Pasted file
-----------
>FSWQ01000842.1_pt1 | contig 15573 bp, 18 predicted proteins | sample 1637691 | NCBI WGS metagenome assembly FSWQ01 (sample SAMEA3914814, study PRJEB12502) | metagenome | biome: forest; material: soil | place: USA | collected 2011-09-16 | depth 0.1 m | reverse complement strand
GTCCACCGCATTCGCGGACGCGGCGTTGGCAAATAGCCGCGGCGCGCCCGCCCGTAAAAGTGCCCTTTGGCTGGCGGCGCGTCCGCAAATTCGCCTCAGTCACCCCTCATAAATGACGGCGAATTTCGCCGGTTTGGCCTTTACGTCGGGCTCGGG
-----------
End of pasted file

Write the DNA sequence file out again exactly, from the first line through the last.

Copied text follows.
>FSWQ01000842.1_pt1 | contig 15573 bp, 18 predicted proteins | sample 1637691 | NCBI WGS metagenome assembly FSWQ01 (sample SAMEA3914814, study PRJEB12502) | metagenome | biome: forest; material: soil | place: USA | collected 2011-09-16 | depth 0.1 m | reverse complement strand
GTCCACCGCATTCGCGGACGCGGCGTTGGCAAATAGCCGCGGCGCGCCCGCCCGTAAAAGTGCCCTTTGGCTGGCGGCGCGTCCGCAAATTCGCCTCAGTCACCCCTCATAAATGACGGCGAATTTCGCCGGTTTGGCCTTTACGTCGGGCTCGGG